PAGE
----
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Does Hypnosis Therapy Work?

Hypnotherapy is the use of hypnosis as a therapeutic tool by a healthcare provider to treat certain medical and mental health conditions. During a hypnosis session, an individual is in a relaxed state, which makes them more open to suggestions about behavioral changes.

They remain aware during their trance-like state. Hypnosis doesn't cause a person to lose control; rather, a trained therapist will use suggestions to help a patient cope with pain or anxiety.

Is hypnotherapy the same thing as hypnosis?

Clinical hypnosis is more specific than general hypnosis. Hypnotherapy is a medical framework backed by research, while "hypnosis" refers to a state of mind. Hypnosis can be brought on by anything from a clinical hypnosis session to stage hypnosis by a traveling charlatan making an audience member cluck like a chicken.

Benefits of Hypnosis as a Part of Therapy

Used as a medical treatment, hypnosis can be used in a variety of ways. Here are a few of the most common uses.

Combined Treatment of Anxiety and Phobias

Psychological treatments with hypnosis can help to reduce stress and anxiety for certain mental health conditions or mood disorders. A hypnotherapy session can also be used to teach certain self-hypnosis techniques that the patient can use as one of their coping skills.

Self-hypnosis allows the individual to bring themselves easily into a meditative state, which can be effective at managing stress or improving mood.

Improving Sleep and Overcoming Sleep Disorders

Hypnosis may help with managing sleep problems such as insomnia. A professional therapist can not only work with their patient in-office, but also train their them to practice self-hypnosis before bedtime to improve sleep. Learning to bring the body to a deep state of relaxation may also help decrease the anxiety that sleep problems can cause.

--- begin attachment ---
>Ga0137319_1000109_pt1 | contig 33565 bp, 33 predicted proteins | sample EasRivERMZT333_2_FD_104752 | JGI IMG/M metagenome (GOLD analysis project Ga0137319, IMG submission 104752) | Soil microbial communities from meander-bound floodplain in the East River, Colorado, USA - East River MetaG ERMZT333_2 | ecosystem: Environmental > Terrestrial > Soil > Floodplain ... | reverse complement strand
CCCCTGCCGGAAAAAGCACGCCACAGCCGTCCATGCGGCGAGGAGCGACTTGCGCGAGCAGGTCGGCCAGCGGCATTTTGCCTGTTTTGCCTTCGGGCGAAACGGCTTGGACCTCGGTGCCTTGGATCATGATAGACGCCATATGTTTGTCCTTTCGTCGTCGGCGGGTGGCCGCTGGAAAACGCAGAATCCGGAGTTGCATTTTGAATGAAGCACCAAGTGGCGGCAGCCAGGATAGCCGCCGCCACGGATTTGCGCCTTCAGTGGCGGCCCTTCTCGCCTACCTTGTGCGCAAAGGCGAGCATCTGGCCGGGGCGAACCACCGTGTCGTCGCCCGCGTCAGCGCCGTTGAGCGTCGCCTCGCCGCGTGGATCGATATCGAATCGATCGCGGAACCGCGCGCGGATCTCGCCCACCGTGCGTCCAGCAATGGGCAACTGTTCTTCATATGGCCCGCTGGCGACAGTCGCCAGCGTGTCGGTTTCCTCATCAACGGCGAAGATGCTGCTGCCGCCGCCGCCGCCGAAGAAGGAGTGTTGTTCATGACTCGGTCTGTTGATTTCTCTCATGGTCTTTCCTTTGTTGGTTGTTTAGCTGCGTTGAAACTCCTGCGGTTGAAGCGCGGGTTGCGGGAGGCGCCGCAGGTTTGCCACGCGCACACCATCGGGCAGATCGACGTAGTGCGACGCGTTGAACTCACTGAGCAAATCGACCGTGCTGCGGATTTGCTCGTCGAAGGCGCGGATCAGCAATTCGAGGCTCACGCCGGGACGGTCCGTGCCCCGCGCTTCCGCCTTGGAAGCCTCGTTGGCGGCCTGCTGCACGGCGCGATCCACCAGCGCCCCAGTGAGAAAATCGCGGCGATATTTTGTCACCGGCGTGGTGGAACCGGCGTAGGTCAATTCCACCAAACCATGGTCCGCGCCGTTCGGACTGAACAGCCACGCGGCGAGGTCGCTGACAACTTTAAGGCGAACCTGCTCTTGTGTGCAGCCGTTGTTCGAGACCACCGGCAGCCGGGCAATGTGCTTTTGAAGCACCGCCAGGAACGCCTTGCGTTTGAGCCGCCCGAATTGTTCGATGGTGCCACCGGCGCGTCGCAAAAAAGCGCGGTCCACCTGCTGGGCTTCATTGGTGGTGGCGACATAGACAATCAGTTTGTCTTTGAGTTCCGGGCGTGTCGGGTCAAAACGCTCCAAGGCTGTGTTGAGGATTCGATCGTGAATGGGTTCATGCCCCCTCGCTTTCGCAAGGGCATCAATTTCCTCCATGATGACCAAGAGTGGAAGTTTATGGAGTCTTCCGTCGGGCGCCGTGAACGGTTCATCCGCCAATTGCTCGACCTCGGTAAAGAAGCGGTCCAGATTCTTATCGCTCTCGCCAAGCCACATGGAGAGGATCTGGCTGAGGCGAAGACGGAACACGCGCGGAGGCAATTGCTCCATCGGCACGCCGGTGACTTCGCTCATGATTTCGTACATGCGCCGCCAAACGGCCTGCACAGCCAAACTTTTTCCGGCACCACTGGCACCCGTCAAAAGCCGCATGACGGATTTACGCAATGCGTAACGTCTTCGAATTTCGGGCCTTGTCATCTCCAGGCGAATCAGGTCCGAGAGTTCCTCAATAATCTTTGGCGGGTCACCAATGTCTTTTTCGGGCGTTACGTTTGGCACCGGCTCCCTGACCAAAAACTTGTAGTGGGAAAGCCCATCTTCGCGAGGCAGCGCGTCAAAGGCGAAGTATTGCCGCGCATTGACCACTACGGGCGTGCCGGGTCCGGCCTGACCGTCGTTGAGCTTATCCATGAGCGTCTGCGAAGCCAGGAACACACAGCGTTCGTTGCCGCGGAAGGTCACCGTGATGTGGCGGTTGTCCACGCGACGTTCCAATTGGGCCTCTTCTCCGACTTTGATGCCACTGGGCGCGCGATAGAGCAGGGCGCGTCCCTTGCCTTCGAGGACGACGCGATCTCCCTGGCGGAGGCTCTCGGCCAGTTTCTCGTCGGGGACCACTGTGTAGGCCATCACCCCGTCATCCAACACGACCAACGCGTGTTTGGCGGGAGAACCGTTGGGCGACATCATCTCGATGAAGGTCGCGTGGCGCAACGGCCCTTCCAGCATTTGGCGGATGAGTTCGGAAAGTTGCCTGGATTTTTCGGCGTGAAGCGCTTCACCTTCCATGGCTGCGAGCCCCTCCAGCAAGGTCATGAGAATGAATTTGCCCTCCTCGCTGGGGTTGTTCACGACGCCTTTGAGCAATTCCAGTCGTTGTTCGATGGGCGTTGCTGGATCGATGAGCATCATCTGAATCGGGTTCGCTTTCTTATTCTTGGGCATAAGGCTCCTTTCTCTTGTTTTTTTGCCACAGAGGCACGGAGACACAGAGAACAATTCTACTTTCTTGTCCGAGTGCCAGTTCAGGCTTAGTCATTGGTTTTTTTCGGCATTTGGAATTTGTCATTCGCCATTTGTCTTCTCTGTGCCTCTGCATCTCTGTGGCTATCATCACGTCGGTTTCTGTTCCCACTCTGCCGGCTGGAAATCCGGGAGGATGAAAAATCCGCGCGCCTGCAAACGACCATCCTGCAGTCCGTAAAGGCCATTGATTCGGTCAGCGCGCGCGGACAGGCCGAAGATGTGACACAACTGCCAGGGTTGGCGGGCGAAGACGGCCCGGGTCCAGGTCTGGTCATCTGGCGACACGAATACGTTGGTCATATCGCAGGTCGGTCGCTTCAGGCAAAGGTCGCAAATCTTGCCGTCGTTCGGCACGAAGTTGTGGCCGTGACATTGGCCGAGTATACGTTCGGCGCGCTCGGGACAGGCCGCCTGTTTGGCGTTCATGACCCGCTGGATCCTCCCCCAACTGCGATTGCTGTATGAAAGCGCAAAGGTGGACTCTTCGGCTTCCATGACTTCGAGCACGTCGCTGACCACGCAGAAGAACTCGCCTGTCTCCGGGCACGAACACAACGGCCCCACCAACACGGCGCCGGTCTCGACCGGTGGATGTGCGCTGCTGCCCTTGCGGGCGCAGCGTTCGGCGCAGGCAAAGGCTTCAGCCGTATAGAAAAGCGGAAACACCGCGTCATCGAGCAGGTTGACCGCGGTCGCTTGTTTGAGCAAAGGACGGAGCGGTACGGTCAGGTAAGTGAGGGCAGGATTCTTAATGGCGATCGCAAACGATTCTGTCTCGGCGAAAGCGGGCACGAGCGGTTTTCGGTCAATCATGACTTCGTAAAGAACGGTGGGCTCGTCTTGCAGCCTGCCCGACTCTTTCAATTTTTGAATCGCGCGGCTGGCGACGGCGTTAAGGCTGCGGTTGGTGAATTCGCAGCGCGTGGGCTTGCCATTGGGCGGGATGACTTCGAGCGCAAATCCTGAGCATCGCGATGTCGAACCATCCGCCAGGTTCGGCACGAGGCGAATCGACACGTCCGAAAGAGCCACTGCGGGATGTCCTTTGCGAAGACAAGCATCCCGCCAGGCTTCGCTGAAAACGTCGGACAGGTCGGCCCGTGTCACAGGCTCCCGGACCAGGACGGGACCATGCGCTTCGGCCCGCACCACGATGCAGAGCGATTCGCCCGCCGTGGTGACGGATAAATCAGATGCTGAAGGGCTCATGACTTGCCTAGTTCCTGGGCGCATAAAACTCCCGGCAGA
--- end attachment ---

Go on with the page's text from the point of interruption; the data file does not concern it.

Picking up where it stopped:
Behavior Change

Some hypnosis practitioners assist in facilitating behavior change for their clients. The deep relaxation allows them to suggest behavior changes in a way that makes them more receptive. Sessions can include the practice of hypnotherapy for things like losing weight, quitting smoking, treating eating disorders, and other desired behavior changes.

As a Support to Medical Treatment

Clinical and experimental hypnosis is not only used for mental health but is also used as an alternative medical treatment for pain control, to manage the symptoms of certain conditions like irritable bowel syndrome, dental procedures, cancer treatment side effects, radiation treatment, and as a way to calm anxiety for other treatments.

Does insurance cover the cost of hypnosis treatment?

Insurance may cover the cost of a hypnosis session if it is done by a reputable hypnotherapist who is a qualified professional, but this is not always the case. A session with a certified hypnotist typically runs between $75-$125 per session.

Does hypnotherapy work? What the Research Suggests

According to a systematic review published in 2019, hypnosis can produce up to a 42% reduction in pain. Research suggests that hypnosis can have positive outcomes for pain control and for helping to manage anxiety disorders, create a hypnotic state to facilitate behavior change for things such as smoking cessation, reduce phobias, and assist in decreasing performance anxiety.